This is not to say that Laurel and Hardy's scenes are disappointing, only that there are no major comedy scenes to be found here. The Boys are content to forgo pie fights, finger games and recipricol destruction and instead fill their scenes with all the little things that make Laurel and Hardy films so rewarding. Because they have to come up with so many plans and schemes to thwart Barnaby, Ollie-Dee and Stannie-Dum are always talking to each other, and their converations are delightful. Ollie is always using phrases like "So far so good" and "Barnaby has a hand in this", figures of speech which Stan can't help but take literally, while a good running gag is based on the common phrase "He and I are just like that". Simple events like Stan and Ollie coming down the stairs, or Stan exiting the warehouse wth his "Christmas gift" to Barnaby are made amusing by the little gags and touches Laurel and Hardy bring to these scenes. Randy Skretvedt quotes actor Henry Brandon as saying that Stan would come to the set, toss the script aside and start thinking of gags he and Ollie could do. It certainly feels as if all the plot scenes were written straight, and Stan and Ollie worked out the comedy during the filming.
There is lots of music in BABES, and some of it is very good, at least to my ears. I've always been a sucker for the song "Toyland" and the "March of the Toys" and am even fond of "Don't Cry, Bo Peep", the biggest production number in the film. Victor Herbert's "I Can't Do the Sum", which might have made a nice song for Stan and Ollie to sing, is instead used as The Boys' theme, playing in the background when they are on screen.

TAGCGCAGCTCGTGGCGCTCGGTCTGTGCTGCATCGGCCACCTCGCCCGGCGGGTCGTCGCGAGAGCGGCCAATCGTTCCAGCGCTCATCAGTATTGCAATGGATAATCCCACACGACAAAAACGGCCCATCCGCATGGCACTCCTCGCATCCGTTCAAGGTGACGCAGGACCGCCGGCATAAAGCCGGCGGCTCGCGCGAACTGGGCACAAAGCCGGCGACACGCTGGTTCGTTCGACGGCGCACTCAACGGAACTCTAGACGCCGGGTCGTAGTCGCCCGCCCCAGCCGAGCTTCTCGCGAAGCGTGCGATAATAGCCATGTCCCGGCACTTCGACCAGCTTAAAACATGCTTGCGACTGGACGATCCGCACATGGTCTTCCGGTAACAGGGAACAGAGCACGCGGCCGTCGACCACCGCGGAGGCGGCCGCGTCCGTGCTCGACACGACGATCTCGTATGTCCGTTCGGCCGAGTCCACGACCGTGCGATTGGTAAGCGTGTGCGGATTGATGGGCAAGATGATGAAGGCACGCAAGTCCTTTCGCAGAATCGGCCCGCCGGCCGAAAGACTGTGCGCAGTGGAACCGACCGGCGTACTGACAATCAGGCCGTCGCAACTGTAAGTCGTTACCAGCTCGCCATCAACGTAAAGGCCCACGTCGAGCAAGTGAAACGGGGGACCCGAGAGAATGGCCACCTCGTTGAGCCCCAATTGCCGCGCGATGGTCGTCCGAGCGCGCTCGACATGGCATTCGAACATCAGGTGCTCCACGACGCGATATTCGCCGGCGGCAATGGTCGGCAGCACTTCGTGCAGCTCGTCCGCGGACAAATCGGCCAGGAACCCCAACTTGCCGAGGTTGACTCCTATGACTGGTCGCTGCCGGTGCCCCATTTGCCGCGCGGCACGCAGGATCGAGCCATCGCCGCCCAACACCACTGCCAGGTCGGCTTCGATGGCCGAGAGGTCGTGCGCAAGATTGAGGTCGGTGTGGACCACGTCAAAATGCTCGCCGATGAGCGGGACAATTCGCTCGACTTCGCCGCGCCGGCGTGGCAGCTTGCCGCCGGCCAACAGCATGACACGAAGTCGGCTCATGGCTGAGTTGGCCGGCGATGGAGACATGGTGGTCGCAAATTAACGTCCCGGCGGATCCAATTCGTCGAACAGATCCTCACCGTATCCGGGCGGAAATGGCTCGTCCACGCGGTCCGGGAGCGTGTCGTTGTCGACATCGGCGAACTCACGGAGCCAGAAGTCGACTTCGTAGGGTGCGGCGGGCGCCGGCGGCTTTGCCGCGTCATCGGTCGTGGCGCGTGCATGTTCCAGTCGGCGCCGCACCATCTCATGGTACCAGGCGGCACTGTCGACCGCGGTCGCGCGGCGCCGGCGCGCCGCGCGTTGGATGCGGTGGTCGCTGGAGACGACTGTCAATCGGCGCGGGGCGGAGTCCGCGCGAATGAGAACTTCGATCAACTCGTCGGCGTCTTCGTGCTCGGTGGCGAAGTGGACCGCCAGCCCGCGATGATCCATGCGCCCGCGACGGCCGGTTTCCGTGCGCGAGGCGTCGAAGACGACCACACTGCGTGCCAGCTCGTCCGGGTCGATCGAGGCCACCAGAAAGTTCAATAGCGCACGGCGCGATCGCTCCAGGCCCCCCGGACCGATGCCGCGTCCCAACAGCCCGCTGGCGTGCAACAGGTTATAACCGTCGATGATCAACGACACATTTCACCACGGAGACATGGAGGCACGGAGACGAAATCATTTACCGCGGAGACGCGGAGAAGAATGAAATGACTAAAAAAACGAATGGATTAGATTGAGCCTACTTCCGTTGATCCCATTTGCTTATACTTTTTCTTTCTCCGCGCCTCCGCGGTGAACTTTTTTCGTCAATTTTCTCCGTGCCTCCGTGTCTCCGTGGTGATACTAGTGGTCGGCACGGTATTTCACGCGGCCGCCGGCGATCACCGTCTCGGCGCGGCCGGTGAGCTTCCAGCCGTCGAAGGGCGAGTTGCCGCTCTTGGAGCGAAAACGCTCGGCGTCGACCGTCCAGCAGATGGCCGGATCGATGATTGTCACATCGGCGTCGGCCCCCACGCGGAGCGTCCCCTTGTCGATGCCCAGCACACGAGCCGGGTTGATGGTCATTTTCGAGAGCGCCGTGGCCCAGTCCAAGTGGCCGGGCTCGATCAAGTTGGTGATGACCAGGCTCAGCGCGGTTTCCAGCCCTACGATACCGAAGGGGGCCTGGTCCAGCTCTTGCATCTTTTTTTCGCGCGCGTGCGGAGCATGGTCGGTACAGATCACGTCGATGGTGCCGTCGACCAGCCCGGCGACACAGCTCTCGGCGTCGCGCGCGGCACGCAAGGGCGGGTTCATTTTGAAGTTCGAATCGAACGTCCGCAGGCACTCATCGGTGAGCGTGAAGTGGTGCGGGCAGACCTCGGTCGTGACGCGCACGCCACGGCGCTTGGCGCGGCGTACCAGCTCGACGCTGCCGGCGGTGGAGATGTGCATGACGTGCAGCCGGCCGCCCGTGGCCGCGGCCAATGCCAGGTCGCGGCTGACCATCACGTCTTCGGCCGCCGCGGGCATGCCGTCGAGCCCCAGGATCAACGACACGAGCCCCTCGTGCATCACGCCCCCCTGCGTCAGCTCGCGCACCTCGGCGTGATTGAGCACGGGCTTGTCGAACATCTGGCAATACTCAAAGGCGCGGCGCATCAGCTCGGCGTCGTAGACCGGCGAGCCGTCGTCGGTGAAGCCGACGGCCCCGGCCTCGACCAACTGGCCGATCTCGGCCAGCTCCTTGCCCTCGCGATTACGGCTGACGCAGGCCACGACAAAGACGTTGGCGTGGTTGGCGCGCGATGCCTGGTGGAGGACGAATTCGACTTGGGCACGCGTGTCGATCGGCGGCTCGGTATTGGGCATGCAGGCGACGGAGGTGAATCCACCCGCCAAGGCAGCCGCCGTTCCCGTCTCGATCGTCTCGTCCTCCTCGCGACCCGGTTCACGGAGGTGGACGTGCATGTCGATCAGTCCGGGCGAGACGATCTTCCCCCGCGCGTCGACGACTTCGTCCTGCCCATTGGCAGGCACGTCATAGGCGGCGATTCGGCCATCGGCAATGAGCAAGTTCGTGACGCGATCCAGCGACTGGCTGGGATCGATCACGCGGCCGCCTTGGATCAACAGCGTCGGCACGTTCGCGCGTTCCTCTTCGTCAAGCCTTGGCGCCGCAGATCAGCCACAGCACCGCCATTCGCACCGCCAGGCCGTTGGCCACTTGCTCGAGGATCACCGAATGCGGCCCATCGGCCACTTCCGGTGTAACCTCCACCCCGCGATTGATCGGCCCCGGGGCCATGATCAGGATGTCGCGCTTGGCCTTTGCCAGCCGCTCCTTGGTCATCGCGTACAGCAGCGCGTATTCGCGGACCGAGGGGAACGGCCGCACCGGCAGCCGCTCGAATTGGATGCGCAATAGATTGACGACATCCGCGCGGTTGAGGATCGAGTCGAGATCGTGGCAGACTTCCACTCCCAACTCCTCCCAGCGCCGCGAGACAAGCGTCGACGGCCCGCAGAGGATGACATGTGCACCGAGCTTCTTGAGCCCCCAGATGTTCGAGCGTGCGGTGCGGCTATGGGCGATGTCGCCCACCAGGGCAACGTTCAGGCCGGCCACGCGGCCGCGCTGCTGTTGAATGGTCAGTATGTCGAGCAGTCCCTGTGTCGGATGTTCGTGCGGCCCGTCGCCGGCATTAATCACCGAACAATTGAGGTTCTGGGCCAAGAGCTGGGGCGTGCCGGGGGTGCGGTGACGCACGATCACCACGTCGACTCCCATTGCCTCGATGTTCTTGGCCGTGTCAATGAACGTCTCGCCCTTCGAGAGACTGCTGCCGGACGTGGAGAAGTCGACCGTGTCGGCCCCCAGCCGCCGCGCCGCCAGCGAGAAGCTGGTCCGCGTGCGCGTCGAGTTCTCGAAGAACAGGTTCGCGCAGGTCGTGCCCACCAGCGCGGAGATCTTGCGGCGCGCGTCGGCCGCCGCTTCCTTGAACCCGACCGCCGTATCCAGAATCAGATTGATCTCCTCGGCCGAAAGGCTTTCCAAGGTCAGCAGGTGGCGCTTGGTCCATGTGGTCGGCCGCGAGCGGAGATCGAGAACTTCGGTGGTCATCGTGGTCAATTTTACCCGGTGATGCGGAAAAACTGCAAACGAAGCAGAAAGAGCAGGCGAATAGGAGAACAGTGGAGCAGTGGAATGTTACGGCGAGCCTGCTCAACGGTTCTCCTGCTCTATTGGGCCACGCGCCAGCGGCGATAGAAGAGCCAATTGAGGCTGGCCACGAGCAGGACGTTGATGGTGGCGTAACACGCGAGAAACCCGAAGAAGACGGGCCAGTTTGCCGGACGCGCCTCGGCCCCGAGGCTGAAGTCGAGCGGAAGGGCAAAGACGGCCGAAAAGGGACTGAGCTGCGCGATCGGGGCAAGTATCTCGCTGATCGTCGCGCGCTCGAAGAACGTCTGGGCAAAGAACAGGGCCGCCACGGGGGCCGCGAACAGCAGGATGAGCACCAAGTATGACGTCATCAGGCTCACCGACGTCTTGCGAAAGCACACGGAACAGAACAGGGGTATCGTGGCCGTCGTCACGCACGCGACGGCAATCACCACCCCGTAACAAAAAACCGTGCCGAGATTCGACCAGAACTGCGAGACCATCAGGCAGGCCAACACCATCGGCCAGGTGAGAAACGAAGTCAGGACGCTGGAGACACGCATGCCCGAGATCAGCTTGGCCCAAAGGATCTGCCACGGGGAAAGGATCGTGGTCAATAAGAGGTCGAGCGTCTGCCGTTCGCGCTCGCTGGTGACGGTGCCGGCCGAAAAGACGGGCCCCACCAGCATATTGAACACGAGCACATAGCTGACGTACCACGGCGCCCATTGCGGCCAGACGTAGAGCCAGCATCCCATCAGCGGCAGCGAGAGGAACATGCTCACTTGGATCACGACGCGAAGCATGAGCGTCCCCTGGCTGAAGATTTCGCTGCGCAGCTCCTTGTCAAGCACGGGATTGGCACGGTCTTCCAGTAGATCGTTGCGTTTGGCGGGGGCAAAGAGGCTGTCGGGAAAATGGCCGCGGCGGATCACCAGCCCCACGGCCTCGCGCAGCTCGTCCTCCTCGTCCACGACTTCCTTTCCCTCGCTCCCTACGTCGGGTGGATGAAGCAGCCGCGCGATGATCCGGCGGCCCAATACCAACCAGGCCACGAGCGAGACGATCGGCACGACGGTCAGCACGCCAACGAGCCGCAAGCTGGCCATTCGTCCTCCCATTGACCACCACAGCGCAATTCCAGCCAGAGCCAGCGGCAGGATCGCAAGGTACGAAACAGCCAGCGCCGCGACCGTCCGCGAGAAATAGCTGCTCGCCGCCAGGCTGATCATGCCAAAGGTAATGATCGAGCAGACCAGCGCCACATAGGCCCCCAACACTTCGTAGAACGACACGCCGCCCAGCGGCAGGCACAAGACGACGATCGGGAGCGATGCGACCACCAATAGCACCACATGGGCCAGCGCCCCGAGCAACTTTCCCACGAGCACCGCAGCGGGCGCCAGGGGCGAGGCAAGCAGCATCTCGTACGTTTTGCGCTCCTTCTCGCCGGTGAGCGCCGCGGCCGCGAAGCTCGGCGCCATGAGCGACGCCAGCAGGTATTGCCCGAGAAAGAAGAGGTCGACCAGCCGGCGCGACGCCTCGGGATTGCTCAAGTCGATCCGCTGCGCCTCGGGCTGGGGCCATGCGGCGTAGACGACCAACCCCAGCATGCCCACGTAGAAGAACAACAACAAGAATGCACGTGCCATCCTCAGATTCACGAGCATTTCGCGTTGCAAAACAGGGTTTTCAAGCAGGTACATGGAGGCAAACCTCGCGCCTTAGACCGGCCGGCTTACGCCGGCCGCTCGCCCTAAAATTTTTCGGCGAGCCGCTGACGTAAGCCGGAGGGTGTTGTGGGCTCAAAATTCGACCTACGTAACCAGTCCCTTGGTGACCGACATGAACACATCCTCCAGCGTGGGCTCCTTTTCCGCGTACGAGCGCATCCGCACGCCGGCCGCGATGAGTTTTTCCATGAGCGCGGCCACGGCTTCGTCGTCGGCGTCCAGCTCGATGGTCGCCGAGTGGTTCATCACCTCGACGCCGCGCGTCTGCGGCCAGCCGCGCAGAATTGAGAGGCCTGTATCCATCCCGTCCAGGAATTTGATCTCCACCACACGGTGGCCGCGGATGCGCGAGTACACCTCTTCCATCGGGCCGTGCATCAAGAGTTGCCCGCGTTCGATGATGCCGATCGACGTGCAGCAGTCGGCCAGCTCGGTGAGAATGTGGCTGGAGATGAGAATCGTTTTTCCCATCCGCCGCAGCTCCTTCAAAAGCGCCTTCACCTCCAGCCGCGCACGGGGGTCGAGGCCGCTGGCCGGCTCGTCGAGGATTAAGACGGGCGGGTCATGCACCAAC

None of Laurel and Hardy's long time enemies are in the cast, no Fin, no Charlie Hall, no Mae Busch. This helps set BABES in a different world than the one The Boys usually inhabit. Finn might have made a fine Toymaker or even a good Barnaby, but who can complain about his absence when there is Henry Brandon playing that most dreaded villain of all, Silas Barnaby? Brandon's performance is delightfully and purposefully over the top. His florid gestures and melodramatic voice play perfectly against the lowkey antics of Laurel and Hardy. Charlotte Henry and Felix Knight, as Bo Peep and Tom Tom, make for a pleasant pair of young lovers. (Henry had played Alice in Paramount's all-star version of ALICE IN WONDERLAND the year before.)
The final few minutes of BABES, in which Barnaby unleashes the Bogeymen on Toyland, where they go about snatching kids out of their beds, is often said to be too graphic for kids. Perhaps, perhaps not. I was always more frightened by Margaret Hamilton's Wicked Witch of the West in THE WIZARD OF OZ than I was by a bunch of Hal Roach extras in goofy costumes. Even at the age of seven, I could see the stuffing on the backs of the Bogeymen costumes, stuffing which protected the Bogey-actors from those darts thrown by The Boys.
NOTE: BABES IN TOYLAND is widely available in colorized versions. Even though I am anti-colorization, I don't mind it this one time.
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history of Victor Herbert's BABES IN TOYLAND